FTC Sends Warning to NC Over C&R Fees

VaCAP Board

VaCAP Board

Coalition of Appraisers in Virginia at Virginia Coalition of Appraiser Professionals
Coalition of individual appraisers working together to unite, promote and protect the collective interests of all appraisal professionals in Virginia; to promote needed changes in laws, rules, regulations, policies and standards affecting all appraisers in Virginia; to observe and report the actions of regulatory, legislative, oversight, and standards-setting entities of the Commonwealth.
VaCAP Board

Latest posts by VaCAP Board (see all)

North Carolina in FTC's Crosshairs Over C&R Appraisal Fees

North Carolina in the FTC’s crosshairs…

VaCAP learned that the Federal Trade Commission (FTC) has issued a warning to North Carolina over HB-829 mandating Customary and Reasonable Fees. This is the second time in the last couple of months that the FTC is accusing a state of violating antitrust laws over Customary and Reasonable fees. An article titled “FTC Warns NC Appraisal Fee Bill Could Break Antitrust Law” was published on Law360 on July 6, 2017. See excerpts of the article below. To see North Carolina Bill H-829, click here or see below.

So what can be done? Contact The FTC with your comments.
Lisa B. Kopchik, Attorney
Federal Trade Commission
Bureau of Competition
Division of Anticompetitive Practices
Washington, DC 20580
LKOPCHIK@ftc.gov

Delivery address:
400 7th Street, SW
Washington, DC 20024

Voice: 202-326-3139

Excerpt from the Law 360 article

The letter warned that if the Legislature follows through with enacting the bill, the FTC may take action similar to its complaint lodged in May against the Louisiana Real Estate Appraisers Board. That complaint similarly accused the Louisiana board of violating antitrust law and restricting competition by adopting a rule that limits the ability of appraisers to set their own fees.

The competition watchdog filed an administrative complaint against the board challenging regulations that it said effectively require appraisal management companies, which act as agents for lenders in arranging for real estate appraisals, to pay fees that are at or above the median according to surveys commissioned and published by the board.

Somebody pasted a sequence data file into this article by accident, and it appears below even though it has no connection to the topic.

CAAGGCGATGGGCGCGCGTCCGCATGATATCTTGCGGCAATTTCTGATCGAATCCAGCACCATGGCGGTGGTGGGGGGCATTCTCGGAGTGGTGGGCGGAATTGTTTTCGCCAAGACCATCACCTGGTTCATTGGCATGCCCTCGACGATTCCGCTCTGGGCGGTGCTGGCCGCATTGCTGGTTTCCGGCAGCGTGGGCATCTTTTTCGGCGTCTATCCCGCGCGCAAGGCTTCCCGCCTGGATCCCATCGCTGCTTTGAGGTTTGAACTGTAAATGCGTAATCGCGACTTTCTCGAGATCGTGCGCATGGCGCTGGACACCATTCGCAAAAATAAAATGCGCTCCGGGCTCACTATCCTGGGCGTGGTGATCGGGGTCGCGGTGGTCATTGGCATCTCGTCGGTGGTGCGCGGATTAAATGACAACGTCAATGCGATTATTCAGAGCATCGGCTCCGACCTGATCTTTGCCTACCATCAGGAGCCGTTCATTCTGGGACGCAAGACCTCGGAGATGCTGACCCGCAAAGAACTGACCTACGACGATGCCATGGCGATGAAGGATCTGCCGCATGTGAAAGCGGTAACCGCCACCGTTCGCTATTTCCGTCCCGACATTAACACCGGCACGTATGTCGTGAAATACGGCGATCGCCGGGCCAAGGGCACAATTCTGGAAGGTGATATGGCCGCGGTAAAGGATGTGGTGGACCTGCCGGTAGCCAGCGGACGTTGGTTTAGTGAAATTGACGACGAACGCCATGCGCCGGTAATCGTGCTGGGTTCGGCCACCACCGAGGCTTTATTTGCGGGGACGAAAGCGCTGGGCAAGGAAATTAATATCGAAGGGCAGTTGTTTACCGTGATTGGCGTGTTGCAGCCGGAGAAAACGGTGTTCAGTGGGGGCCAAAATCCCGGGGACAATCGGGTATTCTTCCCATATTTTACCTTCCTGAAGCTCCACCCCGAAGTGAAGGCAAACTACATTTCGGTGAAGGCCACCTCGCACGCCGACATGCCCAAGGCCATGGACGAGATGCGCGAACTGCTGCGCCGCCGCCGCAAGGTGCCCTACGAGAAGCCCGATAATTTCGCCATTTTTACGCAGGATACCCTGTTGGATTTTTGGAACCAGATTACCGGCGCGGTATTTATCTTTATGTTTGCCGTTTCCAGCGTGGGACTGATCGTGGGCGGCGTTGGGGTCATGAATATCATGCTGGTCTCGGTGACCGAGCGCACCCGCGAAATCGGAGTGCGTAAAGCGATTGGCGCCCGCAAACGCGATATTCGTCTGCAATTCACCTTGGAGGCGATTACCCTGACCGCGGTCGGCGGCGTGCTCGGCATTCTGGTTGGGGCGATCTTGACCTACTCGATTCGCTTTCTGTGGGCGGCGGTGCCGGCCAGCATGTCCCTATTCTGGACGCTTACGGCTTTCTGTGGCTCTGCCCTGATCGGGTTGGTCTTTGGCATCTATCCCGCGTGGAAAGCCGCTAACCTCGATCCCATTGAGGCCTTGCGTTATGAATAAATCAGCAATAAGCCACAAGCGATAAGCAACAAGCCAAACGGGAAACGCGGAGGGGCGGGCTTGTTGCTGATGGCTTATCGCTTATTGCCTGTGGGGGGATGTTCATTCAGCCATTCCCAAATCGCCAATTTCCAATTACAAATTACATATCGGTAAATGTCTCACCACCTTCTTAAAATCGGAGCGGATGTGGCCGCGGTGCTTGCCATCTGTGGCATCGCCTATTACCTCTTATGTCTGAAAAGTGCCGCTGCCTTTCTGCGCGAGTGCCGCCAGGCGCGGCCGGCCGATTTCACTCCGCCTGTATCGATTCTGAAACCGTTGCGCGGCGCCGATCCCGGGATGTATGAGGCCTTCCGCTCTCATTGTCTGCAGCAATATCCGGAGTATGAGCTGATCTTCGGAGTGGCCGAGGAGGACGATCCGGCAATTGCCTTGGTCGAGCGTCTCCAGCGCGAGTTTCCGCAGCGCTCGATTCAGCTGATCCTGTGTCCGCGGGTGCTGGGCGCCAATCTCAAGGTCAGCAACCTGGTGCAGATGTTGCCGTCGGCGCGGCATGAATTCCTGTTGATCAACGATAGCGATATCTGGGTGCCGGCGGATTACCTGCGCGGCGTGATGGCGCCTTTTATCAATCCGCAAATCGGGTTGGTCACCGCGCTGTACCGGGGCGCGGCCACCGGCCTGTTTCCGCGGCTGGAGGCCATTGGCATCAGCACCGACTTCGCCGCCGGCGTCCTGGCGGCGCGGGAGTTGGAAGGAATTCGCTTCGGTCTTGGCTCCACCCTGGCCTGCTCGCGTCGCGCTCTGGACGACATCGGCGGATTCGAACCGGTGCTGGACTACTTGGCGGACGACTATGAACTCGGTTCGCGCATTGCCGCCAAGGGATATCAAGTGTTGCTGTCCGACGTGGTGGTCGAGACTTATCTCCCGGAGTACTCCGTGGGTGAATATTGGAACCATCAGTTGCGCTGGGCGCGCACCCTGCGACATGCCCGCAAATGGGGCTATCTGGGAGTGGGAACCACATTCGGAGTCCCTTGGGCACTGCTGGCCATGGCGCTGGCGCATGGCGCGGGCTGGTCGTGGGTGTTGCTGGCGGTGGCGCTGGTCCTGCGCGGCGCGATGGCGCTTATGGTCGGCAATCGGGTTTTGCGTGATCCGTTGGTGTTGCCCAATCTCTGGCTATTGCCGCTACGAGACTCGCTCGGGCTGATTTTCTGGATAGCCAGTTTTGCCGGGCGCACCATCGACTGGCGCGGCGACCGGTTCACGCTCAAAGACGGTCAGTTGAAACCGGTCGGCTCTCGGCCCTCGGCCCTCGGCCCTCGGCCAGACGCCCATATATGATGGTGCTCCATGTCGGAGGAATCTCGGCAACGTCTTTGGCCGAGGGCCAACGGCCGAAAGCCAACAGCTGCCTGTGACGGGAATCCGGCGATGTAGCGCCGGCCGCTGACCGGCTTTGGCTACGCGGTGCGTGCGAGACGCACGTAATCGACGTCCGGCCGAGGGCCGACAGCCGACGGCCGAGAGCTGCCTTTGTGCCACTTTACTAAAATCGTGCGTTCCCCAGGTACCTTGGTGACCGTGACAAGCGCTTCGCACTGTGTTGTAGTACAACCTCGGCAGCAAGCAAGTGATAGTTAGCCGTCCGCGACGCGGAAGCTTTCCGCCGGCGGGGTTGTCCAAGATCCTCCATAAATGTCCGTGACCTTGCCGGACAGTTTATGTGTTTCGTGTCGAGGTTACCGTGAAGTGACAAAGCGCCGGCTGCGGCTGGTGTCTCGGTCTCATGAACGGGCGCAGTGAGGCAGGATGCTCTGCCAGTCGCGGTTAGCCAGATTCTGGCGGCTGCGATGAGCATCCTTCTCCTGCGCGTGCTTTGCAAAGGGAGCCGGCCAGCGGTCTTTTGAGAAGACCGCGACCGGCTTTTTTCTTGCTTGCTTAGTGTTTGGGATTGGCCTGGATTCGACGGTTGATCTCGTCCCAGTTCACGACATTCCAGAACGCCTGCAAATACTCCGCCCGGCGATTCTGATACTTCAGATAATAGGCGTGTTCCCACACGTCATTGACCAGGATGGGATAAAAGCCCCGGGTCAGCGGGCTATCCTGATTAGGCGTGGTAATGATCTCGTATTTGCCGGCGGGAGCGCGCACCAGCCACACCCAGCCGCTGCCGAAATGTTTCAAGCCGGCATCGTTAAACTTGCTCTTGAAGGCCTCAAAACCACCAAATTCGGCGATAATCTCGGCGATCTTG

Excerpt from the FTC letter

To the extent that the legislative intent behind HB-829 is for the Board to require AMCs to pay appraisal fees based on a survey, this approach also removes the free market from any role in determining the price of appraisal services, and might inflate appraisal fees above competitive levels. In other states that have commissioned fee surveys, methodology issues have resulted in a report of appraisal fees that may not accurately reflect market rates, and may have been significantly higher than market rates. These fees, when paid by AMCs, are then passed on to consumers. Where surveys report only median or average fees, rather than a range, the surveys fail to account for the variability of appraisal circumstances and fluctuations in the real estate market.

We are concerned that, if HB-829 were enacted, real estate appraisal fees in North Carolina might not be based on competitively set market rates, and that AMCs – and, ultimately, consumers – might face higher prices for real estate appraisal services.

Image credit flickr - lamoix
VaCAP Board

VaCAP Board

Coalition of individual appraisers working together to unite, promote and protect the collective interests of all appraisal professionals in Virginia; to promote needed changes in laws, rules, regulations, policies and standards affecting all appraisers in Virginia; to observe and report the actions of regulatory, legislative, oversight, and standards-setting entities of the Commonwealth.

You may also like...

12 Responses

  1. Jack Of All Trades says:

    FTC + AMC = A$$HOLES

    21

    1
  2. jeanie says:

    FTC is the new bully in town and REVAA’s hired muscle!

    18

    0
  3. Koma says:

    What to do? Stop accepting low fees! Diversify your (in most cases) business so when a client sends you a low fee you can decline.

    13

    0
  4. BigAl says: